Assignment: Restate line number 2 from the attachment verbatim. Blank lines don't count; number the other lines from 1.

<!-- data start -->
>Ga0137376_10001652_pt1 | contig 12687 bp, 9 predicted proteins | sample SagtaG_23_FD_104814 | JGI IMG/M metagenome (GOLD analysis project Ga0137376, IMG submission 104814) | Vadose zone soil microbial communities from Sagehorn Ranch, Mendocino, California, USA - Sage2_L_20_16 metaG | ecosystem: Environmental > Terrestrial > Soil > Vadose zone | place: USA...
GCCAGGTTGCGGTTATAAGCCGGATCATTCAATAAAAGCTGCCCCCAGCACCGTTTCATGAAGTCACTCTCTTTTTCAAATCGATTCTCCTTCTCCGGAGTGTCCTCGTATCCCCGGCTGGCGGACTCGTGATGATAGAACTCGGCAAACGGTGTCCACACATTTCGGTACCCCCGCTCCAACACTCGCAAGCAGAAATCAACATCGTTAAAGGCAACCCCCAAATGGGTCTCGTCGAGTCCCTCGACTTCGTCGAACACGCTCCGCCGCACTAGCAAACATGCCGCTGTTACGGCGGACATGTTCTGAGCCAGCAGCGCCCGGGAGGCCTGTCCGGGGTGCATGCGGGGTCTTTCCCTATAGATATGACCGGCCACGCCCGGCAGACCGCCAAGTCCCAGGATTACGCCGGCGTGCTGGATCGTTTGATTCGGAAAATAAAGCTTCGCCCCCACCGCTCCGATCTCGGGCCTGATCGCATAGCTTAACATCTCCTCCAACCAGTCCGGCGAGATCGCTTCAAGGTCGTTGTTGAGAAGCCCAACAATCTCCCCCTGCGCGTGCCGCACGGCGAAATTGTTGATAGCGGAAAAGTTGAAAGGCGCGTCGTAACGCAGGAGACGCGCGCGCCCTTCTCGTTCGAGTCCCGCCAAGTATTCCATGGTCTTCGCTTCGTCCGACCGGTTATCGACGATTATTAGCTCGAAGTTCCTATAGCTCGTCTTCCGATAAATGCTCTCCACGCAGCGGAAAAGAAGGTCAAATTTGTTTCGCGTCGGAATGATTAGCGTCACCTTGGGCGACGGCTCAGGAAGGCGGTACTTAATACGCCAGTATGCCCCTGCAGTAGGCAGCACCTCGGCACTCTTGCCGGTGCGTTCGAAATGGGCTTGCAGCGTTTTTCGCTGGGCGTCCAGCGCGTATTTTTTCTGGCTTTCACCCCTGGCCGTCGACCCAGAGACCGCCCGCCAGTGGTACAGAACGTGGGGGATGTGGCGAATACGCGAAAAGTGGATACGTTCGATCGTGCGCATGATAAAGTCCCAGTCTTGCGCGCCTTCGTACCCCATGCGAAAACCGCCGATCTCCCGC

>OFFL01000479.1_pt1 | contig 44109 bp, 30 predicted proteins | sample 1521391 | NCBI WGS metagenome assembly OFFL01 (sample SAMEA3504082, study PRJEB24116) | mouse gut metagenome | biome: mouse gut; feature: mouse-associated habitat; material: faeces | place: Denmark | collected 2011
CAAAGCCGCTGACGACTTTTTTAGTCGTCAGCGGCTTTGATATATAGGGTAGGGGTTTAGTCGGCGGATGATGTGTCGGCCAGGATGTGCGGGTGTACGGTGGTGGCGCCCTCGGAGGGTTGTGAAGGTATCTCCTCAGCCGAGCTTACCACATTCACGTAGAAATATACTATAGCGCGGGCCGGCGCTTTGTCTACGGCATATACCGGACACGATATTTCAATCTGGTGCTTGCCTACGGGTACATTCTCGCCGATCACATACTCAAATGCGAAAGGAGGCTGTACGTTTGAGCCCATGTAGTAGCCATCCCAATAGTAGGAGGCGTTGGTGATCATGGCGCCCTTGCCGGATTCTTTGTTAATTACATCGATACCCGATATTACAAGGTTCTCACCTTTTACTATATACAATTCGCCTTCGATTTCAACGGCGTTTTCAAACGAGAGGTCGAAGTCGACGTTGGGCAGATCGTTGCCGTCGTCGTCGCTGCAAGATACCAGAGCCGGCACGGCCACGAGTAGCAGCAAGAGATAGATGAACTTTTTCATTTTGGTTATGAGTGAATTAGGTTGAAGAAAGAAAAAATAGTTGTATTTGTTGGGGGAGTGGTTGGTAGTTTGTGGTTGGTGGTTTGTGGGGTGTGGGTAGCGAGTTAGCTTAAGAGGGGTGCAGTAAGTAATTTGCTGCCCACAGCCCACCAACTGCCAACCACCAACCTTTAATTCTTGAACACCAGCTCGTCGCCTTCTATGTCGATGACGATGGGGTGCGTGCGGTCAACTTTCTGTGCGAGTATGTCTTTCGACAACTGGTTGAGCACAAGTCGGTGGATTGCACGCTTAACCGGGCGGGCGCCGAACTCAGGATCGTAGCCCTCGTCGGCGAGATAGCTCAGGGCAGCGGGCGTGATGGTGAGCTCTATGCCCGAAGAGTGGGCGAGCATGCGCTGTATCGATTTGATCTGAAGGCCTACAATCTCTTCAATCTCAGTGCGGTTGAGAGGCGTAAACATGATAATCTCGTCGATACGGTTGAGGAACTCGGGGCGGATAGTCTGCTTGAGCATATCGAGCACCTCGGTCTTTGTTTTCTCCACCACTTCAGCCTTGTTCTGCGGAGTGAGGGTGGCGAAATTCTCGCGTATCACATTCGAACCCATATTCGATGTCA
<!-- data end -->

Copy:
GCCAGGTTGCGGTTATAAGCCGGATCATTCAATAAAAGCTGCCCCCAGCACCGTTTCATGAAGTCACTCTCTTTTTCAAATCGATTCTCCTTCTCCGGAGTGTCCTCGTATCCCCGGCTGGCGGACTCGTGATGATAGAACTCGGCAAACGGTGTCCACACATTTCGGTACCCCCGCTCCAACACTCGCAAGCAGAAATCAACATCGTTAAAGGCAACCCCCAAATGGGTCTCGTCGAGTCCCTCGACTTCGTCGAACACGCTCCGCCGCACTAGCAAACATGCCGCTGTTACGGCGGACATGTTCTGAGCCAGCAGCGCCCGGGAGGCCTGTCCGGGGTGCATGCGGGGTCTTTCCCTATAGATATGACCGGCCACGCCCGGCAGACCGCCAAGTCCCAGGATTACGCCGGCGTGCTGGATCGTTTGATTCGGAAAATAAAGCTTCGCCCCCACCGCTCCGATCTCGGGCCTGATCGCATAGCTTAACATCTCCTCCAACCAGTCCGGCGAGATCGCTTCAAGGTCGTTGTTGAGAAGCCCAACAATCTCCCCCTGCGCGTGCCGCACGGCGAAATTGTTGATAGCGGAAAAGTTGAAAGGCGCGTCGTAACGCAGGAGACGCGCGCGCCCTTCTCGTTCGAGTCCCGCCAAGTATTCCATGGTCTTCGCTTCGTCCGACCGGTTATCGACGATTATTAGCTCGAAGTTCCTATAGCTCGTCTTCCGATAAATGCTCTCCACGCAGCGGAAAAGAAGGTCAAATTTGTTTCGCGTCGGAATGATTAGCGTCACCTTGGGCGACGGCTCAGGAAGGCGGTACTTAATACGCCAGTATGCCCCTGCAGTAGGCAGCACCTCGGCACTCTTGCCGGTGCGTTCGAAATGGGCTTGCAGCGTTTTTCGCTGGGCGTCCAGCGCGTATTTTTTCTGGCTTTCACCCCTGGCCGTCGACCCAGAGACCGCCCGCCAGTGGTACAGAACGTGGGGGATGTGGCGAATACGCGAAAAGTGGATACGTTCGATCGTGCGCATGATAAAGTCCCAGTCTTGCGCGCCTTCGTACCCCATGCGAAAACCGCCGATCTCCCGC